Kathy November 6, 2009 at 8:15 pm

I’ll miss Marcus, terribly. His soft spoken manners and huge homeruns were just spectacular. A humble man who never made waves or complained, at least to the press. I wish only the best for Marcus Thames!

TSE November 6, 2009 at 8:21 pm

Well on the personal side of things, he also has a mother that has been paralyzed since he was 5 years old.

Here’s a quick link to the background on his mother, makes for an interesting read: (first link I found that had a decent amount of information)
http://www.nytimes.com/2006/10/22/sports/baseball/22thames.html

Kathy November 6, 2009 at 10:44 pm

TSE, most of us already know about Marcus background. That’s part of the reason why it’s hard to let him go. Most of us cannot even fathom growing up like he did. Even the announcers on ESPN spoke about his mother, Estherine. Marcus has that “southern charm” thing going for him, and I hope another team will appreciate him like we did.

TSE November 6, 2009 at 11:26 pm

I’m going to go out on a limb and guess that he is signed by either the Yankees, Red Sox, or White Sox.

Kathy November 7, 2009 at 12:02 am

That’s what you want. I’m not so sure about those teams needing his services but, hopefully, some team will. BTW, have you read Joe Posnanski’s column on SI.com? Nobody can say it, quite like him. You wanted the Yankees to win, I’m just sayin.

TSE November 7, 2009 at 12:42 am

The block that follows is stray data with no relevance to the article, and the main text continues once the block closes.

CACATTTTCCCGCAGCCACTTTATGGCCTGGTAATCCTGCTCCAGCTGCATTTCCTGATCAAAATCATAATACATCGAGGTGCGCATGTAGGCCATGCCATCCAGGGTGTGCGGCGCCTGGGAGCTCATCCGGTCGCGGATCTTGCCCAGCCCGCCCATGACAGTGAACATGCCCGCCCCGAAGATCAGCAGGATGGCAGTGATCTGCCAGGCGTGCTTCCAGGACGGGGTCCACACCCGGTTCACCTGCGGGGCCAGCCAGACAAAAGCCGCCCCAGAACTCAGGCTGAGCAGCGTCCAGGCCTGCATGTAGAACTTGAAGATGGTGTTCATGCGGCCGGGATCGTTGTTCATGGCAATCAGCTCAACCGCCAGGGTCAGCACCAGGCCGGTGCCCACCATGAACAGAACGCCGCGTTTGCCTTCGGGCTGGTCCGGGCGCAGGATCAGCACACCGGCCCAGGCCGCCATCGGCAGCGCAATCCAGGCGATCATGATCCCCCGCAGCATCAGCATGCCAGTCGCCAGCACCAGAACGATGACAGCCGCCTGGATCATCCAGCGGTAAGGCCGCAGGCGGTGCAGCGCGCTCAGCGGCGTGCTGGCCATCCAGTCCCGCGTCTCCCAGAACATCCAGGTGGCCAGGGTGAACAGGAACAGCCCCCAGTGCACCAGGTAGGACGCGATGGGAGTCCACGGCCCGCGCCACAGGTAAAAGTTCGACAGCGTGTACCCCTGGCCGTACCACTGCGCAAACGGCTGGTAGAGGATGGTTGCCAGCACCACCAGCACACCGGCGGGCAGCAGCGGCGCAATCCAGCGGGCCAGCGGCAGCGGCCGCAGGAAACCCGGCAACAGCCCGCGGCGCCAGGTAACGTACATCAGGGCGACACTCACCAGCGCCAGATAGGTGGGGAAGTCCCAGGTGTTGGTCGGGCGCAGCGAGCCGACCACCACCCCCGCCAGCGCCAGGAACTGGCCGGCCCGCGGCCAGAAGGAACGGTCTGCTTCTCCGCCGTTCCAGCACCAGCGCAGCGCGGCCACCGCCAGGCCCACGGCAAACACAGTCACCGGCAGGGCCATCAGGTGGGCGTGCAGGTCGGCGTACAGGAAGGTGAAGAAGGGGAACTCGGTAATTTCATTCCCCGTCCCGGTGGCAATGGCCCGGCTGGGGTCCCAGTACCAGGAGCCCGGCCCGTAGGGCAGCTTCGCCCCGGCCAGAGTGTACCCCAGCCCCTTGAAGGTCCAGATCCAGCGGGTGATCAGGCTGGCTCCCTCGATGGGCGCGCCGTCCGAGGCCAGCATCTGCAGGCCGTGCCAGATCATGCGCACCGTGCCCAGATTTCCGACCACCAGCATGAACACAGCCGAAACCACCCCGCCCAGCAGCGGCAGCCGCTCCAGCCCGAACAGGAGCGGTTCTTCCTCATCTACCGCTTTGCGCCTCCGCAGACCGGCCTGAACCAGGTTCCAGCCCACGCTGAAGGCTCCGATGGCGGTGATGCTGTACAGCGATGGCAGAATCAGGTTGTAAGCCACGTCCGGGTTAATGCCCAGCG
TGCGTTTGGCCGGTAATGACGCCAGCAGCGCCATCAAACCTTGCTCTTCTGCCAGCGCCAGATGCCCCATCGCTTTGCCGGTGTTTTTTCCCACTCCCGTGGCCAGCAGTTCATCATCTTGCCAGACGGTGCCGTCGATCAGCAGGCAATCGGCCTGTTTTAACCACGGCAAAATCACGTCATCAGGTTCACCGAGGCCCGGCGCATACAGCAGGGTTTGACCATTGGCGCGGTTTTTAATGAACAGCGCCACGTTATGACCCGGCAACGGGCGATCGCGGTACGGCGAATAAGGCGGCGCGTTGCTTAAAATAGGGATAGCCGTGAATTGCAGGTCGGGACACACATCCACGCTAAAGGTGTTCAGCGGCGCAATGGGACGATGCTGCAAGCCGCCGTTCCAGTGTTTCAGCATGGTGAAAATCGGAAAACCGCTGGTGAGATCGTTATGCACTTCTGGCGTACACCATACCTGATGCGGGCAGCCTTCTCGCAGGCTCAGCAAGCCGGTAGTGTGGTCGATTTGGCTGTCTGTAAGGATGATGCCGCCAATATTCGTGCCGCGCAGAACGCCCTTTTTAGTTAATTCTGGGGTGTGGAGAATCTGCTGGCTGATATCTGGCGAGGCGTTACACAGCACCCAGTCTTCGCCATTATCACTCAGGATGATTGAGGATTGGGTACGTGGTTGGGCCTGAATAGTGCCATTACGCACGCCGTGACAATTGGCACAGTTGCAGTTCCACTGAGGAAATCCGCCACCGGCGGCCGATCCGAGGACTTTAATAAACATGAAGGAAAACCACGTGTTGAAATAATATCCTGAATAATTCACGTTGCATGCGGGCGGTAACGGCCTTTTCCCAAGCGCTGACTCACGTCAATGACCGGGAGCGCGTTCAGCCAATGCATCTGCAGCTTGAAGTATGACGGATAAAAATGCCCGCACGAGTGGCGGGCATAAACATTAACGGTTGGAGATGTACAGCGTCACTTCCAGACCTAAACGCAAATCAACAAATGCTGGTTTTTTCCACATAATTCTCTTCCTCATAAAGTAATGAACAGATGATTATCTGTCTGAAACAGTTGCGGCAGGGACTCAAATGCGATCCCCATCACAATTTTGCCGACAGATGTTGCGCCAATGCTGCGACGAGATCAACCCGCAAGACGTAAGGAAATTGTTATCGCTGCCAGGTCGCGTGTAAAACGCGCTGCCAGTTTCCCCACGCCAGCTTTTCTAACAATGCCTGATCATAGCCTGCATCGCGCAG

Well I certainly don’t want Thames to join those teams, that’s just my guess. What I want is for Detroit to sign him, or somebody that isn’t a competitive threat.

Also, I take no pleasure in the Yankees winning, I hate the Yankees! lol

Haven’t seen the article but will pull it up right now and take a look…

Hmm, yeah an interesting article indeed. One thing too that he didn’t mention is that MLB does a GREAT job of facilitating parity in the league, which the NFL does not do. For example, teams like the Lions that have the #1 overall pick have to pay a ridiculous fortune for that pick, whereas that money penalty doesn’t exist in baseball. When you have a salary cap it makes it even worse for the Lions, cause not only do we pay out an unfair amount for a prospect, but a % of the funds left remaining is then unfavorably lower. That’s not an excuse for the Lions and the other terrible teams to be awful year in and year out, but it’s still a different dynamic. If the NFL wanted to have stronger parity, they really should give the worst teams some more help by having a rookie pay scale and thus allowing the salary cap concept and benefits to the worst teams to coincide properly to keep more balance.